Olympic Gold Medalist David Wise Uses His Success to Help Children in Africa

    SOCHI, RUSSIA – February 19, 2014 – David Wise, who skied a near-perfect run through sleet and fog to become the first-ever Olympic gold medalist in halfpipe skiing on Tuesday in Sochi, has made a reputation as a "family man." But Wise's family is a lot bigger than just his wife and two-year-old daughter. As part of the Children of the Nations (COTN) family, he is a dedicated advocate for thousands of children in Africa and the Caribbean. 

     
    Wise considers himself "pretty fortunate," and as such, has sought to use his influence and resources to help those who are less fortunate. When he claimed his second consecutive gold medal at the US Winter X Games last year (he won a third in January), Wise decided to use ten percent of the winnings, traditionally spent on alcohol for friends at the bar, to buy a different kind of drink. Instead of buying a round of beers, he helped fund a well for children in Malawi, Africa.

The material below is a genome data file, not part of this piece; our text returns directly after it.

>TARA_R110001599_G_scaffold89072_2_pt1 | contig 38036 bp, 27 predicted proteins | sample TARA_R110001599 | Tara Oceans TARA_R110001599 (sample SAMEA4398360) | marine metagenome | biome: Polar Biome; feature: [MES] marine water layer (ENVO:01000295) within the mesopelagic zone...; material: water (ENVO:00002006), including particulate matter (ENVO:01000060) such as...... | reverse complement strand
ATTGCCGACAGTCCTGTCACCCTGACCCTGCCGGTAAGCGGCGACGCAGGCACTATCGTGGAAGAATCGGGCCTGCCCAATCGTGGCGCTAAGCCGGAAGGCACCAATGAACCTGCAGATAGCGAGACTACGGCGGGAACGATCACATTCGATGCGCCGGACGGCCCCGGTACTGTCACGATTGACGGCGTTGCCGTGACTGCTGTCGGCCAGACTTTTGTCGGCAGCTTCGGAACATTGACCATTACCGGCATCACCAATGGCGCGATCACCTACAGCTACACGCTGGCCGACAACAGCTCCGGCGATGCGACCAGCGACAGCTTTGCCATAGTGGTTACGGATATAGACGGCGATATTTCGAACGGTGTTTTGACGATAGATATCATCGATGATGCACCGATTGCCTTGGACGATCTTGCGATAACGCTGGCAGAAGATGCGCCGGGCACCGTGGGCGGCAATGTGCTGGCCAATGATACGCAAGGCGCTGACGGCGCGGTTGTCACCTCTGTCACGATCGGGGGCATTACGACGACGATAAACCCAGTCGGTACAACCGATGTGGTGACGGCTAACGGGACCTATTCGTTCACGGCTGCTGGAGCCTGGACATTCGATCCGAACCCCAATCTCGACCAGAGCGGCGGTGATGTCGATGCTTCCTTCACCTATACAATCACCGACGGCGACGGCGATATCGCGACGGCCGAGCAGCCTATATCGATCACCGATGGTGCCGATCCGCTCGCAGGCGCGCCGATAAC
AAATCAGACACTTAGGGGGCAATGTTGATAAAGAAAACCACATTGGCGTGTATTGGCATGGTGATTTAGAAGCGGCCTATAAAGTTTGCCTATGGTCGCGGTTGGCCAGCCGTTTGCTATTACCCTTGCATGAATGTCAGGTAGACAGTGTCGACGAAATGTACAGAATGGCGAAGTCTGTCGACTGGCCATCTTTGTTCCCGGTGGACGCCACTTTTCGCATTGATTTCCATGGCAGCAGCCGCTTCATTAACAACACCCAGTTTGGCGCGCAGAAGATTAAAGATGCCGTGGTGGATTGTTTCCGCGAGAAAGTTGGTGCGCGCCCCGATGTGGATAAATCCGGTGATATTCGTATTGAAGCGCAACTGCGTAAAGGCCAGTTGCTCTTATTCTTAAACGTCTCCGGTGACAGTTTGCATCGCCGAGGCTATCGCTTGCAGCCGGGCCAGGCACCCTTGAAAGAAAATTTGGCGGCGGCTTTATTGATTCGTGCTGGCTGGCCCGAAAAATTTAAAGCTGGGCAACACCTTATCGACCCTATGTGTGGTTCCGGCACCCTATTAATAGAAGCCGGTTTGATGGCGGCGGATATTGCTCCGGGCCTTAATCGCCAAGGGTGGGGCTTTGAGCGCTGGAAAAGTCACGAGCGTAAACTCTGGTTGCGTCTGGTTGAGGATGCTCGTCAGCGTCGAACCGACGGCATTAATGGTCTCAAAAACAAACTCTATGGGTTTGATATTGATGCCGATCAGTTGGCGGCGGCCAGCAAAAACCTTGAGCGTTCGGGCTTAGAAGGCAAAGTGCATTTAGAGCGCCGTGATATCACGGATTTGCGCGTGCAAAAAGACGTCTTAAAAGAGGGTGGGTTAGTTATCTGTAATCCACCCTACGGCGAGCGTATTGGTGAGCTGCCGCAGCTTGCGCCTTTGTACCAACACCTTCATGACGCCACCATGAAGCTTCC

Having traveled to COTN's ministry site in the Dominican Republic in 2012 with his wife and sister, Wise knew first-hand the types of problems children in developing countries face on a daily basis. Clean water stood out as a serious need to Wise, with a clear solution. "People who live in those areas just accept digestive problems, parasites, and waterborne illnesses as a fact of life," he writes on his website. He wanted to change that.
     
    Hoping to rally other elite athletes to contribute part of their winnings to COTN's clean water projects, Wise founded We Say Water in 2013. This charity works with COTN and other organizations to fund clean water projects around the world. Along with other generous donors, Wise helped fund a new well in the remote village of Chirombo, Malawi. This project will provide clean drinking water to more than 200 children who currently do not have access to safe water. 
     
    "The well will also be closer to their homes, and will reduce the amount of illness from waterborne disease," says Peter Drennan, COTN's director of sustainable development.  "Access to clean water can even improve school attendance, as children will be sick less often."